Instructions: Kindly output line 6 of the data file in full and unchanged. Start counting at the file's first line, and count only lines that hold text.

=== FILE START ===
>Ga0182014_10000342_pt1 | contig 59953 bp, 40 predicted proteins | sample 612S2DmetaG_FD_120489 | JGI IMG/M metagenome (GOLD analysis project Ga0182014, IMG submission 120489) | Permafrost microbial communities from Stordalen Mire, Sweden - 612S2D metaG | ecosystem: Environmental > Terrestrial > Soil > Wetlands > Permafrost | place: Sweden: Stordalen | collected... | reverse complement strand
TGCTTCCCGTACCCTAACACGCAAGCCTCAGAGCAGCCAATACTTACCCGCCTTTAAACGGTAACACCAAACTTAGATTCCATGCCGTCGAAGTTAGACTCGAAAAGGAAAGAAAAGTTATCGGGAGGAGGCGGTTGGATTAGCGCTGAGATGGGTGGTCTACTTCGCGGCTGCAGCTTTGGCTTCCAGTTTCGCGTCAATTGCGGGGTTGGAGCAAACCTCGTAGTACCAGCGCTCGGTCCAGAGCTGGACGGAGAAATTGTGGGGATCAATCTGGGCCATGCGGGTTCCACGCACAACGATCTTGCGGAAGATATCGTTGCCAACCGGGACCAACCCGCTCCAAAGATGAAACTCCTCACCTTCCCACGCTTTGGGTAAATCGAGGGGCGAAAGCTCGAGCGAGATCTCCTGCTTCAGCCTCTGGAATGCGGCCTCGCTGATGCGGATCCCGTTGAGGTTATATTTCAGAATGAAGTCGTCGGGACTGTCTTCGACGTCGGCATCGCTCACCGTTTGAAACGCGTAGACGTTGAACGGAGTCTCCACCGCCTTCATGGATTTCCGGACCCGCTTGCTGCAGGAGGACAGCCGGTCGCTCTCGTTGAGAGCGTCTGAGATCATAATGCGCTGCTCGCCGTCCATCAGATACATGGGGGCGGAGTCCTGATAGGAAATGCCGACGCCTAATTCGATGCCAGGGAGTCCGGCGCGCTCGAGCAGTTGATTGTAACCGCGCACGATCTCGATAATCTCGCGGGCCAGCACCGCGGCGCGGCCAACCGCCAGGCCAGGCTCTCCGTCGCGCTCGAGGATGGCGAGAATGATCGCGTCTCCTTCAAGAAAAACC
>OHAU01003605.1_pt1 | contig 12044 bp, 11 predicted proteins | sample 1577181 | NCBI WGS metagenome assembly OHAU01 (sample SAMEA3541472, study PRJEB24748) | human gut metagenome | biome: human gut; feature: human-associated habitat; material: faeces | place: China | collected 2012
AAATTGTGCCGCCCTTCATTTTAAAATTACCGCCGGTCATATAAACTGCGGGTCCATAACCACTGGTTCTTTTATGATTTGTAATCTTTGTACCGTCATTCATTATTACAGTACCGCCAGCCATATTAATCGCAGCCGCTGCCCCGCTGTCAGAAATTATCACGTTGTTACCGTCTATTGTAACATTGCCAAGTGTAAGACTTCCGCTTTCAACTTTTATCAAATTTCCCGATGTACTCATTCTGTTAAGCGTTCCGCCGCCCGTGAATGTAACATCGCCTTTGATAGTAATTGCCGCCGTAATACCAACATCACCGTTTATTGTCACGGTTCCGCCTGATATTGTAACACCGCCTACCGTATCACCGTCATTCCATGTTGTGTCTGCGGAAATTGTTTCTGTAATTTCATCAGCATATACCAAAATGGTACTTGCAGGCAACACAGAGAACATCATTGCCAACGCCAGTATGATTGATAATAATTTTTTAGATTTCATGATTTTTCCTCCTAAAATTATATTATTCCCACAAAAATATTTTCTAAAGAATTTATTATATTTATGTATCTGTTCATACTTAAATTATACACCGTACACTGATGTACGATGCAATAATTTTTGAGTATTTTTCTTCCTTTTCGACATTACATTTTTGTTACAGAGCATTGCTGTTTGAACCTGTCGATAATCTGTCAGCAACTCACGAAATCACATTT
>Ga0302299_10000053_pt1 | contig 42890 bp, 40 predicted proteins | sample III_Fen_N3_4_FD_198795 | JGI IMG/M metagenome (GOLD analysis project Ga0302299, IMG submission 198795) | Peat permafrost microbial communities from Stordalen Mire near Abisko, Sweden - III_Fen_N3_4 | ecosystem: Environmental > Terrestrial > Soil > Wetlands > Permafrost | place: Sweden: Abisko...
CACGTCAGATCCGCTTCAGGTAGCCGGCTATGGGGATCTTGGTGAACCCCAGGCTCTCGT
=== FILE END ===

CACGTCAGATCCGCTTCAGGTAGCCGGCTATGGGGATCTTGGTGAACCCCAGGCTCTCGT